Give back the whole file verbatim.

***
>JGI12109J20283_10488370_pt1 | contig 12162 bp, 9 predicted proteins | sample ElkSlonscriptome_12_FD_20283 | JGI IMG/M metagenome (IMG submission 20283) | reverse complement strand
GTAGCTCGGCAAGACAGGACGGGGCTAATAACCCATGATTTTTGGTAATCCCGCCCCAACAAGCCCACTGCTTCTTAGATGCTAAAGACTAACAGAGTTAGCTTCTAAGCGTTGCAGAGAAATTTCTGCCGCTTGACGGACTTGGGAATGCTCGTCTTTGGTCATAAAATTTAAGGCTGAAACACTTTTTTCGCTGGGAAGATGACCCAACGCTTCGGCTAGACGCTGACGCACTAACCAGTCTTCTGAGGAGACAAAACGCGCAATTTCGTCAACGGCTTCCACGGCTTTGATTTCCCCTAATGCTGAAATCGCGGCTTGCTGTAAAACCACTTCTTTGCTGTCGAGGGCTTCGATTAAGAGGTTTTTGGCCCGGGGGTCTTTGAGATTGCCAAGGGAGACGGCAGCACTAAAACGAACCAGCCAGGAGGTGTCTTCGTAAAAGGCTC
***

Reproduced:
>JGI12109J20283_10488370_pt1 | contig 12162 bp, 9 predicted proteins | sample ElkSlonscriptome_12_FD_20283 | JGI IMG/M metagenome (IMG submission 20283) | reverse complement strand
GTAGCTCGGCAAGACAGGACGGGGCTAATAACCCATGATTTTTGGTAATCCCGCCCCAACAAGCCCACTGCTTCTTAGATGCTAAAGACTAACAGAGTTAGCTTCTAAGCGTTGCAGAGAAATTTCTGCCGCTTGACGGACTTGGGAATGCTCGTCTTTGGTCATAAAATTTAAGGCTGAAACACTTTTTTCGCTGGGAAGATGACCCAACGCTTCGGCTAGACGCTGACGCACTAACCAGTCTTCTGAGGAGACAAAACGCGCAATTTCGTCAACGGCTTCCACGGCTTTGATTTCCCCTAATGCTGAAATCGCGGCTTGCTGTAAAACCACTTCTTTGCTGTCGAGGGCTTCGATTAAGAGGTTTTTGGCCCGGGGGTCTTTGAGATTGCCAAGGGAGACGGCAGCACTAAAACGAACCAGCCAGGAGGTGTCTTCGTAAAAGGCTC